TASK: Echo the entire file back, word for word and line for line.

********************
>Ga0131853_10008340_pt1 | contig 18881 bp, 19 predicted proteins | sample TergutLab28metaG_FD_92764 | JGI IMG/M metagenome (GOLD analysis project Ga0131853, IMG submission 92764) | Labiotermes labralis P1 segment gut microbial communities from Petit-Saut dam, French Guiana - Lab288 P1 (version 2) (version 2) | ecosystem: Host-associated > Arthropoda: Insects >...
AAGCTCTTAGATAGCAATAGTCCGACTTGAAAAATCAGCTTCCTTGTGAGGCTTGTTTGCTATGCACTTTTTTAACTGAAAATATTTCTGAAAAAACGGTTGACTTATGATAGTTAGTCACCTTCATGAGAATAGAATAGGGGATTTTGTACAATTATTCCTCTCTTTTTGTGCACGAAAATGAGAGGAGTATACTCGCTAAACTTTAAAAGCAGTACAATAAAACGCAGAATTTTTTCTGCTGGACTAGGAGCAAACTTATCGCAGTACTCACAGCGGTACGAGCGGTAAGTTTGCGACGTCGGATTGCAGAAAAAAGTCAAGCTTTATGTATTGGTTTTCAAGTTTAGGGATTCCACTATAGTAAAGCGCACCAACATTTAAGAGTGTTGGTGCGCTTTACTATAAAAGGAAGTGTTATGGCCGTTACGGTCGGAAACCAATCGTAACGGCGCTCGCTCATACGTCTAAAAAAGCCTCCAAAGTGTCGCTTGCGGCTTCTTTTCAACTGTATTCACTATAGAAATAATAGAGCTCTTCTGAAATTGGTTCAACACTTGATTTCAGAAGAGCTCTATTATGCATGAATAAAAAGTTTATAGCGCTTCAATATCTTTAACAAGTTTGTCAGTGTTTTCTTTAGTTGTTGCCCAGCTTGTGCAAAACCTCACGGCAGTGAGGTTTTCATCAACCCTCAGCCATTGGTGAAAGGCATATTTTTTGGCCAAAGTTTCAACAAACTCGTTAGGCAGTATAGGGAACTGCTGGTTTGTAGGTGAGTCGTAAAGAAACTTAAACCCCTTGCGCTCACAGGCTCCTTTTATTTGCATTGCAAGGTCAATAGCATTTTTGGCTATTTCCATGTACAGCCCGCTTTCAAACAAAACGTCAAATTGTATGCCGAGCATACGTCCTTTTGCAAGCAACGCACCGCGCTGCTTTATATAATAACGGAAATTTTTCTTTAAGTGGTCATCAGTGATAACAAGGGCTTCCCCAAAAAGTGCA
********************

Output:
>Ga0131853_10008340_pt1 | contig 18881 bp, 19 predicted proteins | sample TergutLab28metaG_FD_92764 | JGI IMG/M metagenome (GOLD analysis project Ga0131853, IMG submission 92764) | Labiotermes labralis P1 segment gut microbial communities from Petit-Saut dam, French Guiana - Lab288 P1 (version 2) (version 2) | ecosystem: Host-associated > Arthropoda: Insects >...
AAGCTCTTAGATAGCAATAGTCCGACTTGAAAAATCAGCTTCCTTGTGAGGCTTGTTTGCTATGCACTTTTTTAACTGAAAATATTTCTGAAAAAACGGTTGACTTATGATAGTTAGTCACCTTCATGAGAATAGAATAGGGGATTTTGTACAATTATTCCTCTCTTTTTGTGCACGAAAATGAGAGGAGTATACTCGCTAAACTTTAAAAGCAGTACAATAAAACGCAGAATTTTTTCTGCTGGACTAGGAGCAAACTTATCGCAGTACTCACAGCGGTACGAGCGGTAAGTTTGCGACGTCGGATTGCAGAAAAAAGTCAAGCTTTATGTATTGGTTTTCAAGTTTAGGGATTCCACTATAGTAAAGCGCACCAACATTTAAGAGTGTTGGTGCGCTTTACTATAAAAGGAAGTGTTATGGCCGTTACGGTCGGAAACCAATCGTAACGGCGCTCGCTCATACGTCTAAAAAAGCCTCCAAAGTGTCGCTTGCGGCTTCTTTTCAACTGTATTCACTATAGAAATAATAGAGCTCTTCTGAAATTGGTTCAACACTTGATTTCAGAAGAGCTCTATTATGCATGAATAAAAAGTTTATAGCGCTTCAATATCTTTAACAAGTTTGTCAGTGTTTTCTTTAGTTGTTGCCCAGCTTGTGCAAAACCTCACGGCAGTGAGGTTTTCATCAACCCTCAGCCATTGGTGAAAGGCATATTTTTTGGCCAAAGTTTCAACAAACTCGTTAGGCAGTATAGGGAACTGCTGGTTTGTAGGTGAGTCGTAAAGAAACTTAAACCCCTTGCGCTCACAGGCTCCTTTTATTTGCATTGCAAGGTCAATAGCATTTTTGGCTATTTCCATGTACAGCCCGCTTTCAAACAAAACGTCAAATTGTATGCCGAGCATACGTCCTTTTGCAAGCAACGCACCGCGCTGCTTTATATAATAACGGAAATTTTTCTTTAAGTGGTCATCAGTGATAACAAGGGCTTCCCCAAAAAGTGCA